Atkins: I think the finished film is always more a corpse than a being. The corpse doesn’t have being with a capital B; corpses are, by definition, bodies without being. The experience of being around a corpse is potentially similar to watching one of these films. There is something uncanny in the simulation of life.
Whitby: The depth of detail and focus possible with the HD camera you use is a big step forward from the once notorious flatness of video, but you often deny that depth by using filters and shallow focus.
Atkins: I would use the word ‘surface’ rather than ‘flatness’. Surfaces are the sensory way in which one can identify physicality. Many scenes in ‘Death Mask III’ are shot through layers of glass lens filters, which obscure or ‘debilitate’ the image as a cataract or short-sightedness might. Debilitation of any kind—though particularly when one gets ill—is a way of re-instigating physicality, materiality. I think there’s something about the immateriality of digital media, HD particularly. There isn’t a traditional ‘index’; it goes straight onto a memory card. I edit it like a memory, and then potentially stream it like that on an HD media player. At no point does it gain a body.
Whitby: Yet your drawings and scripts certainly have a physical presence in installation. These two elements of your practice have imaginative possibilities that video footage can never have.
Atkins: I agree with you on the writing, because I feel the wonder of being able to go anywhere, at any point. Whereas with drawing I find it harder to get it ‘right’. Image-making is very different to shooting things, where the selection process can disappear. In drawing, you are constantly in a decision-making process. There’s nothing to edit, and I find that frightening. Interfering (as a creative act) feels far more possible.
Whitby: Could you relate this idea of interfering to your thinking around dilettantism? You might approach something that is already there—you edit, or manipulate, rather than create something? You’ve written about the position of the ‘non- specialist’ being potentially radical in your essay ‘The Radical Dilettante’ [Novel, no. 2, 2010].
Atkins: Yes, it feels like there is a political or an ethical stance in that. There’s something sociable, or at least complicit, about editing.
Whitby: Well, a more usual conception of editing is of making something palatable to someone else, as I will do with this conversation.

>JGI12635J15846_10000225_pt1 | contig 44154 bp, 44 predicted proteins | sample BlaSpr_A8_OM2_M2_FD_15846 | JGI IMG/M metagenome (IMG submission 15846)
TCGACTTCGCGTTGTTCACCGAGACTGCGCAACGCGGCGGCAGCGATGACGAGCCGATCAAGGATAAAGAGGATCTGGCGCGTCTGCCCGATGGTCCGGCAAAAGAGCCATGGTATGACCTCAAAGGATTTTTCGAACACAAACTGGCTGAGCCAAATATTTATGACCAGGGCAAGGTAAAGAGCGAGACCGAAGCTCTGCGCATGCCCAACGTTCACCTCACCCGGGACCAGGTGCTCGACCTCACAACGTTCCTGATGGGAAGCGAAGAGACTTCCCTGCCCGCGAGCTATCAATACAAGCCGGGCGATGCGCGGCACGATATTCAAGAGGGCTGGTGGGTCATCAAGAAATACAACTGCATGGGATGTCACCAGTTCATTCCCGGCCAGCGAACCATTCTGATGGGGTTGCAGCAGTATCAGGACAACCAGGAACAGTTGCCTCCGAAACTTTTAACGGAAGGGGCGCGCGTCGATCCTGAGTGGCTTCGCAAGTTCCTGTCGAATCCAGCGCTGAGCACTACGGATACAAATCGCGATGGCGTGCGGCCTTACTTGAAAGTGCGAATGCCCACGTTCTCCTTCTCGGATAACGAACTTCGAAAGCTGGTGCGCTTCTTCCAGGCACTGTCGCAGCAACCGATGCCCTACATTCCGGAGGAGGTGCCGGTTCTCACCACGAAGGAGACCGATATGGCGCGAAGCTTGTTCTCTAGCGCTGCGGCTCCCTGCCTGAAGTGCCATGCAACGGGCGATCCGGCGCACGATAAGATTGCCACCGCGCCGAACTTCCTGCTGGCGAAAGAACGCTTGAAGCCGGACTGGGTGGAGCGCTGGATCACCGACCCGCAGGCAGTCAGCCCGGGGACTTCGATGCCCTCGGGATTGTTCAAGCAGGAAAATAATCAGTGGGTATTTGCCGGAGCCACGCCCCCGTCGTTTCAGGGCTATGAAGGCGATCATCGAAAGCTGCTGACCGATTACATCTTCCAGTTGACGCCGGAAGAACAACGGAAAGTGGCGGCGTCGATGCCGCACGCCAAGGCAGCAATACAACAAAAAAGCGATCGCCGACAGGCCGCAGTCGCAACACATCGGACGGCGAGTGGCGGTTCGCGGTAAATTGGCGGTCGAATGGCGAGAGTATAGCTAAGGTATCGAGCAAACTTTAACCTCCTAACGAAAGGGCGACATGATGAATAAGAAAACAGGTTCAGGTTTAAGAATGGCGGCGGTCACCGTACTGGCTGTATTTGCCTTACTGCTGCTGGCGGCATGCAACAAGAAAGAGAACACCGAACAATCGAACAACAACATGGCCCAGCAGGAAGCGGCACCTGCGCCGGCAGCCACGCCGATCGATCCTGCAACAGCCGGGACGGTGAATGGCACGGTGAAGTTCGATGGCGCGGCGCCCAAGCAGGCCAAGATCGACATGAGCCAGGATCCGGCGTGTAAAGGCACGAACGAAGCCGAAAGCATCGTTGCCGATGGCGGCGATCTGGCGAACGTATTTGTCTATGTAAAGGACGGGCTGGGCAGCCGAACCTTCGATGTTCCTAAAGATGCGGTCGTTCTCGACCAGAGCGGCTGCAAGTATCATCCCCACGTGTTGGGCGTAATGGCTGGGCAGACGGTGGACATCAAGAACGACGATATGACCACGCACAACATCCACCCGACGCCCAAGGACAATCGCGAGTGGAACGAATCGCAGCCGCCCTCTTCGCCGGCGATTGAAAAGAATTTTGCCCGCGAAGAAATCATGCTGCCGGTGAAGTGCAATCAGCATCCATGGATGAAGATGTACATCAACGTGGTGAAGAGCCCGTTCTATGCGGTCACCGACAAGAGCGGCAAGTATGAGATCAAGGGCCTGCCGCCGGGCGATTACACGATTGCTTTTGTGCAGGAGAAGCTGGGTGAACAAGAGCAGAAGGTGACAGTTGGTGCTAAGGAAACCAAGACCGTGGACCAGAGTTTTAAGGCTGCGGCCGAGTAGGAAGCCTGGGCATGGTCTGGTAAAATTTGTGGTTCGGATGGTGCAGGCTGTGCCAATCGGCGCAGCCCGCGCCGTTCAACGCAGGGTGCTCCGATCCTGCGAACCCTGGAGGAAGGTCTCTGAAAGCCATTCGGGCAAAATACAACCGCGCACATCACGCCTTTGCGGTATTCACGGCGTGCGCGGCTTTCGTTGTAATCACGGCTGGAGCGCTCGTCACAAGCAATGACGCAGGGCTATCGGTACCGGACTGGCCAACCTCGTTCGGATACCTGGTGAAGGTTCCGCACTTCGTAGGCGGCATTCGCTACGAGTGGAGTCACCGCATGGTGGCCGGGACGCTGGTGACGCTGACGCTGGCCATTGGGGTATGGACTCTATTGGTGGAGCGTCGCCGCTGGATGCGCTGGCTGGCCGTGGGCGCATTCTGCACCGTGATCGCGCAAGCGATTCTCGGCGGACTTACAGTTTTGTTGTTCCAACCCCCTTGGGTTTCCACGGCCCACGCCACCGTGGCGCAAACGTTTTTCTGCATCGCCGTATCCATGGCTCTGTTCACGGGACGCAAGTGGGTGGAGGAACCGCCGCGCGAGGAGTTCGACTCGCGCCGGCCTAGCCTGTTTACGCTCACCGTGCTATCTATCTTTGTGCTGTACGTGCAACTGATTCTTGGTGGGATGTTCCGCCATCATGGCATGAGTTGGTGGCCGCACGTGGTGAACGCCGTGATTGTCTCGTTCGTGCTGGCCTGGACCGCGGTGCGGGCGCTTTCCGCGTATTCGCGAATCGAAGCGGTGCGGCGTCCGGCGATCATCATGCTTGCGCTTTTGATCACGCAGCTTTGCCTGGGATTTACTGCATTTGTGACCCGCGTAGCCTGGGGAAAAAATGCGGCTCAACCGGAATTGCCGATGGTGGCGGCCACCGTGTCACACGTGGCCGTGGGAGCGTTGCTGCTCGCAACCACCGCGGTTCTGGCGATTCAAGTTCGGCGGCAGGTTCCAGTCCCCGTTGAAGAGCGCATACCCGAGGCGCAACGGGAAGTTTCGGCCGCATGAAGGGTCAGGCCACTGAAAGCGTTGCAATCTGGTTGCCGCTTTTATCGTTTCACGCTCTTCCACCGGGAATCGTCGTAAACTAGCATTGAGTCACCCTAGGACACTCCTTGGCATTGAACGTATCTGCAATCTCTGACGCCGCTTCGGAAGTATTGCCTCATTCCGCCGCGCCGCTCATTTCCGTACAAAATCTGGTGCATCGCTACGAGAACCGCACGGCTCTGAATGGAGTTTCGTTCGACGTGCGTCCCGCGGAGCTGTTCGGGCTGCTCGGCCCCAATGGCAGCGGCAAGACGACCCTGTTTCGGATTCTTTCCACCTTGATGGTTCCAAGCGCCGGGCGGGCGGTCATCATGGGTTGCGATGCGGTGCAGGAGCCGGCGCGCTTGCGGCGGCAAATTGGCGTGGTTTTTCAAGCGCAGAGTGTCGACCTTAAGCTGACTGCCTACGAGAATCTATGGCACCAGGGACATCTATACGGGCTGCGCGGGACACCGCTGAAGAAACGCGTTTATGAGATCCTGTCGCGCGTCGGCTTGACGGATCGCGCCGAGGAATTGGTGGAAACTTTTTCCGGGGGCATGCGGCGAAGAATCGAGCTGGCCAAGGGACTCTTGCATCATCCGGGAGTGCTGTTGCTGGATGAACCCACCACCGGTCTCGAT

Atkins: ‘Interfering’ is more democratic. distance and intimacy, the deferral of authorship and the assertion of my own subjectivity—a lot of these strategies allow me to get to the point where I can begin making the work. There’s a certain amount of smuggling the creative act past me. I need to kid myself into that place to be able to make anything at all.
Whitby: There’s an associative game evident in your films and writing, which also seems to be a symbolic smuggling or sleight of hand, where metaphors function despite themselves.
Atkins: The things I enjoy writing are descriptions of a surface or a smell, a substance. There’s a wonderful sentence in Roberto Bolaño’s The Savage Detec- tives, which describes trucks passing along a highway as a ‘series of burnt arms’. There’s something extraordinarily wrong about the metaphor, which I think is also part of the challenge of writing metaphor, and attempting to find something beneath comprehension or the making of meaning. ‘Death Mask III’ contains a subtitle about the smell of someone’s hair being like that of Cheltenham museum. The text appears over a shot of the mountain—absolute incongruity!
Whitby: Yes, and that’s also the point where you feel the text was created for another purpose: it is edited into the context, rather than scripted for it. This is also apparent in your use of the film script, where the form is redirected towards other ends. The durian fruit, which appears in ‘Death Mask II: The Scent’, 2010, is interesting in this context. Its taste and smell of the fruit is compared to something that most people don’t experience: a rotting corpse.
Atkins: The descriptions have an interesting level of substance, like surgical swabs, raw sewage with chopped liver, meaty custard. All these seemingly horrific things are just linguistic. There isn’t a single durian fruit in that video, just stand-ins. I have often wanted to write something about sex in the same way, as an act that never really exists. Because of its communal nature, its not possible to transcribe it in any other way other than itself, it just is. Maybe these acts and experiences become petit mort. Maybe there is something essentially deathly about them because they’re incomparable. There’s a vulnerability when one starts talking about these things. And hopefully that’s there in the films.
Whitby: So is artistic ‘creation’ deathly for you, another of these indescribable instances of experience? Another perhaps tired way of thinking about how it connects artistic creativity to birth.
Atkins: Not birth, no. Like Blanchot’s idea of a corpse as a representation of the living being, with sleight of hand representation replaces ‘the original’. The work is a cadaver which necessitates the death of the original. It’s potentially murderous.
Richard Whitby is a writer based in London
Ed Atkins, Time Again, group show, Sculpture Center, New York, 9 May–25 July